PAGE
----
I think this qualifies: FTDI Removes Driver From Windows Update That Bricked Cloned Chips (via Slashdot).

As Ars Technica explains:

Hardware hackers building interactive gadgets based on the Arduino microcontrollers are finding that a recent driver update that Microsoft deployed over Windows Update has bricked some of their hardware, leaving it inaccessible to most software both on Windows and Linux. This came to us via hardware hacking site Hack A Day.

The latest version of FTDI’s driver, released in August, contains some new language in its EULA and a feature that has caught people off-guard: it reprograms counterfeit chips rendering them largely unusable, and its license notes that:

Use of the Software as a driver for, or installation of the Software onto, a component that is not a Genuine FTDI Component, including without limitation counterfeit components, MAY IRRETRIEVABLY DAMAGE THAT COMPONENT

The license is tucked away inside the driver files; normally nobody would ever see this unless they were explicitly looking for it.

The result of this is that well-meaning hardware developers updated their systems through Windows Update and then found that the serial controllers they used stopped working. Worse, it’s not simply that the drivers refuse to work with the chips; the chips also stopped working with Linux systems. This has happened even to developers who thought that they had bought legitimate FTDI parts.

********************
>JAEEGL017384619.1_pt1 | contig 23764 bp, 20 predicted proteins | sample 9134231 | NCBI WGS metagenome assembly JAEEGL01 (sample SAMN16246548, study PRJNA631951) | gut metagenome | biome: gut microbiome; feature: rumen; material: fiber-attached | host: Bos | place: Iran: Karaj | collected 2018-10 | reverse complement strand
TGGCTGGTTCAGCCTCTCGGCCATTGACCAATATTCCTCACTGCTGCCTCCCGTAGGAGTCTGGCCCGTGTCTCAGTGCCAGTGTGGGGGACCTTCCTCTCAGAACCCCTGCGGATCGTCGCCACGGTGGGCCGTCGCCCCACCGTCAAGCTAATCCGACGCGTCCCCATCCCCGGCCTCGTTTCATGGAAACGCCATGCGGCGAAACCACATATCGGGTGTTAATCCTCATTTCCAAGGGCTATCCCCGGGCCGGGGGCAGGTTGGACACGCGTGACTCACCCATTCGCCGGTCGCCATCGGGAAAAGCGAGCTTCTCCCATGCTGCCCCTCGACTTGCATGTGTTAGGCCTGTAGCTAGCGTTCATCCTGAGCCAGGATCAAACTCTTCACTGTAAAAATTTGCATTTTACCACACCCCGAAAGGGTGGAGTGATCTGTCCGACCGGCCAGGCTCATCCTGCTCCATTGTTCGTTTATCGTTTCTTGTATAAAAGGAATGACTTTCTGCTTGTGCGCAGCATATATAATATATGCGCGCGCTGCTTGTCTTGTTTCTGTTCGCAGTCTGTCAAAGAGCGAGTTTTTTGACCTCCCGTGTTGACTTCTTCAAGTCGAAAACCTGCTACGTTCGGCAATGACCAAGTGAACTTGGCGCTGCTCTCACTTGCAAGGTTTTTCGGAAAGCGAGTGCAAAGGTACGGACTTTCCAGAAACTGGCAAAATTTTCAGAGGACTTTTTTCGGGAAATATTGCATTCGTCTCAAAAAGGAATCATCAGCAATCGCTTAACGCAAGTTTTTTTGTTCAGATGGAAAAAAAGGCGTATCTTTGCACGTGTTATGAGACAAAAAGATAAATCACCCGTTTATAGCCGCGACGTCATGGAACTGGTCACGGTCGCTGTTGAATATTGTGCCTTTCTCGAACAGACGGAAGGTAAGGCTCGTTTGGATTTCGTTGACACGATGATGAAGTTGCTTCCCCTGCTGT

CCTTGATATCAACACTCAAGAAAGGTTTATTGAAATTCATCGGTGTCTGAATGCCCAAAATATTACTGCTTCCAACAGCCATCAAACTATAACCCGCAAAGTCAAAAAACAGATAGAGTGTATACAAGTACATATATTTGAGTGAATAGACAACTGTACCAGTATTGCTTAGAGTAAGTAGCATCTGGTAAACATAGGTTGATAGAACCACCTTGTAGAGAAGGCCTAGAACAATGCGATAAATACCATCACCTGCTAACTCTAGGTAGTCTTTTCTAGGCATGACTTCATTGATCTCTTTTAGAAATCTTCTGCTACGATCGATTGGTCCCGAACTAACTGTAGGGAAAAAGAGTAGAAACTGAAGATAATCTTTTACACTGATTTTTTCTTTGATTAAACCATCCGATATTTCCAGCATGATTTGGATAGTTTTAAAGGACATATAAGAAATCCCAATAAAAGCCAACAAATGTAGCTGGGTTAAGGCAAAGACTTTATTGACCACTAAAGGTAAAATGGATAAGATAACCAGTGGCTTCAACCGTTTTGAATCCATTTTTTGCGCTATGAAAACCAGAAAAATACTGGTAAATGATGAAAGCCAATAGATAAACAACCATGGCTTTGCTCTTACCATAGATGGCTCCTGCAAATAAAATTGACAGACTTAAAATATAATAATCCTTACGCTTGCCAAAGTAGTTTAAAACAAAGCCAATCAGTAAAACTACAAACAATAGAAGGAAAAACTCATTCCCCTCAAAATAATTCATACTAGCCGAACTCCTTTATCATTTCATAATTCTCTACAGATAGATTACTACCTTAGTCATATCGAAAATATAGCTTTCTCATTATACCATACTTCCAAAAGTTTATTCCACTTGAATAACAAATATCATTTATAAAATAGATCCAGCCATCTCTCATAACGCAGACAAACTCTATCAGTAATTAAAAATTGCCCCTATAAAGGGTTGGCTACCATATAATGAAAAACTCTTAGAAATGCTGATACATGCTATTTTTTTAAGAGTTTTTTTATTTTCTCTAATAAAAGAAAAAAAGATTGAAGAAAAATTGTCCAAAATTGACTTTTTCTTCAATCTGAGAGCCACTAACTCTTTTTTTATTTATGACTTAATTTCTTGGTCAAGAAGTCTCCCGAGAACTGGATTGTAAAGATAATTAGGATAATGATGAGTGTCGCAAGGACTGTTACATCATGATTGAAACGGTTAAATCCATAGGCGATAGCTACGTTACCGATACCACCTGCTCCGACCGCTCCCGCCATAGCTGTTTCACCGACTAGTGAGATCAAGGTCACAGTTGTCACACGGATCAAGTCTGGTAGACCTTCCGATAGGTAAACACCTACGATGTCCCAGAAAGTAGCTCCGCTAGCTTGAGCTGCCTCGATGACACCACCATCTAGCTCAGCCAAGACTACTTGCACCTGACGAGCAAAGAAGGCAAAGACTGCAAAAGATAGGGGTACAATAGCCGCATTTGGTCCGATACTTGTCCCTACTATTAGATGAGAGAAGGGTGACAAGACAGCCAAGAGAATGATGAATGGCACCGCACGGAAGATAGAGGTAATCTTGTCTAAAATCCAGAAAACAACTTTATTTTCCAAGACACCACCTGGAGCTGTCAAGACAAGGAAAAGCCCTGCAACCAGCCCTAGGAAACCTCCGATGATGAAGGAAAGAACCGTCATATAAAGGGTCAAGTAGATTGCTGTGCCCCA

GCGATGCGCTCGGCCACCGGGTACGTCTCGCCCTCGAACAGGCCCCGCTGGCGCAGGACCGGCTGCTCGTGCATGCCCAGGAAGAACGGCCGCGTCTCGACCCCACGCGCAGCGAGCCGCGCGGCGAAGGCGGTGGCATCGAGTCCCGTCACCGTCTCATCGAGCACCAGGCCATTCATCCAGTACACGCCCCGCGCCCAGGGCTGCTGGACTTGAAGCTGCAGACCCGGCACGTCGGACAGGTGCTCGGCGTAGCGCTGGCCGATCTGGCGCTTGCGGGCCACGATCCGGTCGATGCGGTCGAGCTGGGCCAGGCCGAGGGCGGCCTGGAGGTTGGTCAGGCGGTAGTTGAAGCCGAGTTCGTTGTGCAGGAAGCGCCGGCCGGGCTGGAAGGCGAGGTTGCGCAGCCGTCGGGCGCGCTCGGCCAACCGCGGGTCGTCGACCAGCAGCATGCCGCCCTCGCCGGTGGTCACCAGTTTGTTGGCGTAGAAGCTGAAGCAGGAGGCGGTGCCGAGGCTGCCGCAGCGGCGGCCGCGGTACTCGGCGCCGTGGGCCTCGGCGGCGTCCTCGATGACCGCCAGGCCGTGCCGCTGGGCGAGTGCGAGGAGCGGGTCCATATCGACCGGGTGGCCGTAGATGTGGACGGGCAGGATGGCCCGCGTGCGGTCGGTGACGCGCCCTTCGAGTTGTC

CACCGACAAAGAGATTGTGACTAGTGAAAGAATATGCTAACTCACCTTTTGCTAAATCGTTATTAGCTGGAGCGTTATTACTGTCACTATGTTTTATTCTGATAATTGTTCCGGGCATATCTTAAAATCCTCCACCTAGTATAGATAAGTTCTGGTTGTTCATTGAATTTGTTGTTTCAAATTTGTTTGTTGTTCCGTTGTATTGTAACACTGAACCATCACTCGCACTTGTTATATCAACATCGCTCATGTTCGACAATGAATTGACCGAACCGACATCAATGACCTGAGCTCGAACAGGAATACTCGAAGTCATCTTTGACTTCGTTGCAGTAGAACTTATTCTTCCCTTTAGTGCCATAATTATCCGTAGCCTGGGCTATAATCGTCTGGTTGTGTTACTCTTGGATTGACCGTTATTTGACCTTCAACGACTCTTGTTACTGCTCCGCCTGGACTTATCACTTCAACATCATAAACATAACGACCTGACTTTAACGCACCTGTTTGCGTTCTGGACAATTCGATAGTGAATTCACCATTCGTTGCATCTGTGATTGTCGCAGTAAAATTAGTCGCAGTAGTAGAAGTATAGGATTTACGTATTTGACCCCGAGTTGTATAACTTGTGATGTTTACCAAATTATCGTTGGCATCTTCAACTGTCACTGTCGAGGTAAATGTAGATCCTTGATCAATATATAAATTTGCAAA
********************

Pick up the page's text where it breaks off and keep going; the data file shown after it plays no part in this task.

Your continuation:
Nice four-hander here: the rights of the end-user, the rights and duties of the vendor, the rights and liabilities of the legitimate parts maker, and the potential liabilities of Microsoft for serving up the malware-to-counterfeits via Windows Update.

Heck, it could be an article.

Update (10/28/14): Good semi-technical background info on this at Errata Security: The deal with the FTDI driver scandal.

Posted in Law: Internet Law, Student Note Topics, Sufficiently Advanced Technology | Leave a comment

Tip of the Iceberg

The NYT has a great story today, Miss a Payment? Good Luck Moving That Car on sub-prime loans for cars requiring that buyer accept installation of an immobilizer that can be operated by remote control by the lender’s agents. The article concentrates on ways in which these are being abused, e.g. immobilizing cars in traffic, far from home, when payments are not in fact late, and more.

It also hints at a group of legal issues, notably privacy (the GPS technology on which the immobilizer relies makes cars trackable by the monitoring company), and whether state laws on repossession — which require more notice, or more time between a missed payment and authorized action by the lender — should apply to a ‘virtual repossession’ or not. (Attention: Student note topic seekers. Doing this analysis in just one state would be a fine topic, and a social good.)

Then there’s the sociological aspects,